History of York, Maine
A Gazetteer of the
State of Maine
By Geo. J. Varney
Published by B. B. Russell, 57 Cornhill,
Boston 1886
Transcribed by Betsey S. Webber

York, in the county of the same name, is a sea-coast town, and
the southernmost but one in the State. Within its limits was established
the first English city in America. In 1641 a tract near the mouth of
York River, three miles square, was incorporated by Sir Ferdinando
Gorges, proprietor of the province, as the town of Agamenticus. In
1642, Gorges, desirous of a suitable capital for his Province of Maine,
replaced the town corporation by a chartered city, upon which he be-
stowed the name of Georgeana. Its limits were seven miles inland
from the sea by three in breadth; and the Agamenticus (York) River
formed its south-western boundary. The date of the first settlement
of York is not known. Edward Godfrey, once governor of the pro-
vince, affirmed that he was an inhabitant in 1629 and 1630, and “the
first that built there.” In 1643 Gorgeana is believed to have had
between 250 and 300 inhabitants. Captain William Gorges, nephew
of the proprietor, had been appointed by him governor of the province,
having come over with his commission in 1635. He appears to have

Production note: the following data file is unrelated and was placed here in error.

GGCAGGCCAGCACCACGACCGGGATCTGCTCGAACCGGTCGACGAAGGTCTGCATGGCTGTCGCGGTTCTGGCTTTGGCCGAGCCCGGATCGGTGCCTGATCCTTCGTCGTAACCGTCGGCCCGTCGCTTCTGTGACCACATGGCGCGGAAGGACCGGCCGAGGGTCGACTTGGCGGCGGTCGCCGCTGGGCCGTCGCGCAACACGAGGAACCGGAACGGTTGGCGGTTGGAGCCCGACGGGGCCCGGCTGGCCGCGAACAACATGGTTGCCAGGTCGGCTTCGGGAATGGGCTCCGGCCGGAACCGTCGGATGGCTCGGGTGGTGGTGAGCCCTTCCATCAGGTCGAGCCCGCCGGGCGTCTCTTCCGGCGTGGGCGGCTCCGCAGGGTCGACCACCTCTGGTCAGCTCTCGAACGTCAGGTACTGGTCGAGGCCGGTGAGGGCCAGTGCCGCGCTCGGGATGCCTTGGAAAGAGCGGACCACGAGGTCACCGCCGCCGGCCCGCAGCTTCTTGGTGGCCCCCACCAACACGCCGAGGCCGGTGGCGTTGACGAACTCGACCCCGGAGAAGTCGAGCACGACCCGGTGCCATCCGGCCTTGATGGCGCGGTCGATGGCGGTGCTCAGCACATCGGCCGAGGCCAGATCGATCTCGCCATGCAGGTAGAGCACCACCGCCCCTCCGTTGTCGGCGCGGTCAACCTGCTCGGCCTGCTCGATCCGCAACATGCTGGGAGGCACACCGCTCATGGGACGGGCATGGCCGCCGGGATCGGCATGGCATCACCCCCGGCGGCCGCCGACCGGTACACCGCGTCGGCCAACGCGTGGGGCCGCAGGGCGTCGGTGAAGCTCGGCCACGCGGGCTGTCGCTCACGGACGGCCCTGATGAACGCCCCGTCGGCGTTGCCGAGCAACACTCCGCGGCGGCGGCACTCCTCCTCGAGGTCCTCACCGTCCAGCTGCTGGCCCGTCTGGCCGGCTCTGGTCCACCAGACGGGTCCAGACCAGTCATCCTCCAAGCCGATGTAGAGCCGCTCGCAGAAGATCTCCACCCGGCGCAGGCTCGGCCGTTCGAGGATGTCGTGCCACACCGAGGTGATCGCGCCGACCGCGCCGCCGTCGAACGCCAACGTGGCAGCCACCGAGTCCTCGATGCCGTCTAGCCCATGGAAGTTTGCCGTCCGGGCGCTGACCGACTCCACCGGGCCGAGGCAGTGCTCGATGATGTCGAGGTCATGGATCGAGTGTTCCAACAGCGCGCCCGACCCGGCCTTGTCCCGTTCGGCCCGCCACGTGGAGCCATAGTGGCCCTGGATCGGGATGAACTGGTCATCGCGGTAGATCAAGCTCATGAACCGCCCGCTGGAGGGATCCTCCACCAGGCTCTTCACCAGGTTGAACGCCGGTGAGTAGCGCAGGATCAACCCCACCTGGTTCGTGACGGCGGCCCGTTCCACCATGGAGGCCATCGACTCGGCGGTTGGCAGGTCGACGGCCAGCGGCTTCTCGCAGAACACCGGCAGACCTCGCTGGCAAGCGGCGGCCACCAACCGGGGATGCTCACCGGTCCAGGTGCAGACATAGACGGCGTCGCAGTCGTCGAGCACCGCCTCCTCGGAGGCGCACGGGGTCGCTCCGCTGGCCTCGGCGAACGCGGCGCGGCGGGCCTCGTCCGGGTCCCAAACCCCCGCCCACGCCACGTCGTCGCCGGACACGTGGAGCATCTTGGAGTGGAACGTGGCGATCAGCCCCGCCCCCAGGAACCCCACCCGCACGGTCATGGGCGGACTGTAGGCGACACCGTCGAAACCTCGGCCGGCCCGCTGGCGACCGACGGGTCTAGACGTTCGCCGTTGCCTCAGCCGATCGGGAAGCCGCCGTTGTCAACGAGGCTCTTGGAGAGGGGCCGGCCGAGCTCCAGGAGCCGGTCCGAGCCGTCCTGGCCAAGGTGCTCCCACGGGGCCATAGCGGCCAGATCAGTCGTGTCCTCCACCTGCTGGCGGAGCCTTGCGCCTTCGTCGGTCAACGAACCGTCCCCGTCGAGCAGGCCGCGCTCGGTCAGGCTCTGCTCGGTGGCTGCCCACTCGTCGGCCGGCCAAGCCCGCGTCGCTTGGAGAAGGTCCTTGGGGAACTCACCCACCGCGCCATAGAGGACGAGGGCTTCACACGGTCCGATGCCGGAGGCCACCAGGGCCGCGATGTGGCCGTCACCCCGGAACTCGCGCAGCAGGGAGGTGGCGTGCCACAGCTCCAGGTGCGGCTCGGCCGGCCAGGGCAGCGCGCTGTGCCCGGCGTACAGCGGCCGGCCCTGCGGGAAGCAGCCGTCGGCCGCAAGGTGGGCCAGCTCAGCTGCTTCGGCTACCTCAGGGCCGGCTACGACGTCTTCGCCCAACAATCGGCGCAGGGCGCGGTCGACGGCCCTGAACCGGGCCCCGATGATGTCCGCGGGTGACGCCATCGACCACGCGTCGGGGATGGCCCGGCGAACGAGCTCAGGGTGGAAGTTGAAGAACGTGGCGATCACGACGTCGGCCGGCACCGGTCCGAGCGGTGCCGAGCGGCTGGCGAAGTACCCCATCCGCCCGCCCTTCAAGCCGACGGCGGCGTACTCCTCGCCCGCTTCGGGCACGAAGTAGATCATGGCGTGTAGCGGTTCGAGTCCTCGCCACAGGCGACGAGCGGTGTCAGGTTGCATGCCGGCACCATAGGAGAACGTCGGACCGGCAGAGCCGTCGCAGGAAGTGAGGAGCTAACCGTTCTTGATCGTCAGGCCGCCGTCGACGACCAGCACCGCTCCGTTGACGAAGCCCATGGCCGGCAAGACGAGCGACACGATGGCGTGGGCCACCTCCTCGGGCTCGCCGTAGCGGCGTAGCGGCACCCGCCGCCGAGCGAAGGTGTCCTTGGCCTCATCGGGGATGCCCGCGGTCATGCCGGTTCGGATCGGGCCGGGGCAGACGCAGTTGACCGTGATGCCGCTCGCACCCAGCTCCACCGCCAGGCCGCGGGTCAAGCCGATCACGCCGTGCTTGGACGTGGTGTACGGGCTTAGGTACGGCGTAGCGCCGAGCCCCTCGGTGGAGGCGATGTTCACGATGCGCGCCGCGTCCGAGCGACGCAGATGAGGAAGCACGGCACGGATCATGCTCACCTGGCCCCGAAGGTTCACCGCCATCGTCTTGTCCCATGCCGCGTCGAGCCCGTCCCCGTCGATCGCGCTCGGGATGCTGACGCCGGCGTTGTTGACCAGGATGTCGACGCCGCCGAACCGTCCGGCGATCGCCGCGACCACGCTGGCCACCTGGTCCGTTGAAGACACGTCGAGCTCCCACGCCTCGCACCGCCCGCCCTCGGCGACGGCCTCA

visited England about the time of the breaking out of the war between
the Puritans and King Charles I., preceding the establishment of the
commonwealth and the protectorate of Cromwell. The death of the
proprietor of the province, Sir Ferdinando, occurring in 1647, and
nothing being heard from Governor William Gorges, the inhabitants of
Kittery, Gorgeana, Wells, and probably the Isle of Shoals, met in con-
vention at Gorgeana, and formed themselves into a confederacy for
mutual protection and just administration of the government, and Ed-
ward Godfrey was chosen governor. In 1652, when Massachusetts ex-
tended her jurisdiction over the province under a new interpretation
of the boundaries of her charter, the name of the city was changed
to York, and that of the province to Yorkshire, to avoid the city charter
and Gorges' right. The province was taken from the control of Mass-
achusetts by the commissioners sent by Charles II., in 1664, and placed
under the protection of the king; but in 1668, by the desire of a large
portion of the inhabitants, it was again placed under Massachusetts.
In 1674, the king ordered Massachusetts to relinquish her control in
Maine, and restored the province to the heirs of Gorges. Upon this,
Massachusetts, in 1677, purchased the whole province of Maine of its
proprietors; and in 1716, York was made the shire town of the county
of Yorkshire, which was now extended over the Sagadahoc region.

In each of the three first Indian wars, great efforts were made by
the savages to destroy the place, but without success. The most dis-
astrous of their attacks was in February, 1692, when an unexpected
assault was made early in the morning by two or three hundred Indians
under the command of Frenchmen. In half an hour, more than 150